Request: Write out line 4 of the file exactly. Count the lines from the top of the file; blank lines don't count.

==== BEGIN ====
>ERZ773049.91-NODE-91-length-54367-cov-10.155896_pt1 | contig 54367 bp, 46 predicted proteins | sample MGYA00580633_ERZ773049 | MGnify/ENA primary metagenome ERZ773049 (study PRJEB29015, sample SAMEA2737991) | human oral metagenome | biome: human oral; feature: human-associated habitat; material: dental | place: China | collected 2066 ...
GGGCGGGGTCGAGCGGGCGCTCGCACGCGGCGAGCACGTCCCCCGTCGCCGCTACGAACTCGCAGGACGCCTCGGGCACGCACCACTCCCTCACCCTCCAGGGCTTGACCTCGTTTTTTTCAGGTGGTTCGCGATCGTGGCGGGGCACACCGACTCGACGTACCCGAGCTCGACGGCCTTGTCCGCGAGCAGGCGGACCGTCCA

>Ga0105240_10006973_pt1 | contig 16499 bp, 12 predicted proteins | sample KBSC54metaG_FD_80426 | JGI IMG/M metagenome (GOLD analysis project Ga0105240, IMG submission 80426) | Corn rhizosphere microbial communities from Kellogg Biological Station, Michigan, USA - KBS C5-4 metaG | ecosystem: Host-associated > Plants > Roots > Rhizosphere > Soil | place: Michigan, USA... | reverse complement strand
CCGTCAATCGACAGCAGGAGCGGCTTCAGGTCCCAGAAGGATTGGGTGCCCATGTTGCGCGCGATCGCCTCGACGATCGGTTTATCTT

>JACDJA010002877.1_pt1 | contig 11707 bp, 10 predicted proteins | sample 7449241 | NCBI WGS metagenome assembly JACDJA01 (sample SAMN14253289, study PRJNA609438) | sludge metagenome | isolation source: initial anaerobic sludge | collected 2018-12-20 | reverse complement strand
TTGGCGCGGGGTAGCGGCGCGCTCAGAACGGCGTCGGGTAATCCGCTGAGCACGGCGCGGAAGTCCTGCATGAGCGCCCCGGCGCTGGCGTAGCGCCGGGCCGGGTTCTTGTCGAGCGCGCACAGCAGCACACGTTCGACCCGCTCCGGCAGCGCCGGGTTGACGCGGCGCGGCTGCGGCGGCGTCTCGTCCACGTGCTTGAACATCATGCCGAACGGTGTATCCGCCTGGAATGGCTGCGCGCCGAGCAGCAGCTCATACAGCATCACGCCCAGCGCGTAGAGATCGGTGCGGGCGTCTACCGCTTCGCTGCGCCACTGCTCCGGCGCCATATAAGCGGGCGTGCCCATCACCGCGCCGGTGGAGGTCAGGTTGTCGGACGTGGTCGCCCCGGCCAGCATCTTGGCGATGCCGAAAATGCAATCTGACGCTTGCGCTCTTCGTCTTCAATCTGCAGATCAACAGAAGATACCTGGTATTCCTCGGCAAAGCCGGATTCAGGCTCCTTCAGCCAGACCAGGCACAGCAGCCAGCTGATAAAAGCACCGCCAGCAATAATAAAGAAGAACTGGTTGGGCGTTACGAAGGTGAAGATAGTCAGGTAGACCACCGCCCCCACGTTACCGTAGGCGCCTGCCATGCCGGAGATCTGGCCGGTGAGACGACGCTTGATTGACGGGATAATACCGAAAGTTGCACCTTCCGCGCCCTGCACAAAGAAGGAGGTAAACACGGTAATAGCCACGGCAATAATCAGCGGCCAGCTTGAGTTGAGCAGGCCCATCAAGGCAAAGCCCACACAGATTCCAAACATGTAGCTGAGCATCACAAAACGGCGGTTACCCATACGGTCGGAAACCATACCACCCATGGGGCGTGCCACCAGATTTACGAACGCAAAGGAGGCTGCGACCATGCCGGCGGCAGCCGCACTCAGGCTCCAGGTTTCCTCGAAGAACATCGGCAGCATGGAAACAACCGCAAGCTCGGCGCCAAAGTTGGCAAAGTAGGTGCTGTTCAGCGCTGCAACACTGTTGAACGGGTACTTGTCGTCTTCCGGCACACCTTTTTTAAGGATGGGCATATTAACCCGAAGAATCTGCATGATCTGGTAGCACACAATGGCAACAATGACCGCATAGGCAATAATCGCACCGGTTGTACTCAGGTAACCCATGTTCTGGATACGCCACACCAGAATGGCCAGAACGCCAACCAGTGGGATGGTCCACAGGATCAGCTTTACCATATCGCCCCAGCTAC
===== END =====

CCGTCAATCGACAGCAGGAGCGGCTTCAGGTCCCAGAAGGATTGGGTGCCCATGTTGCGCGCGATCGCCTCGACGATCGGTTTATCTT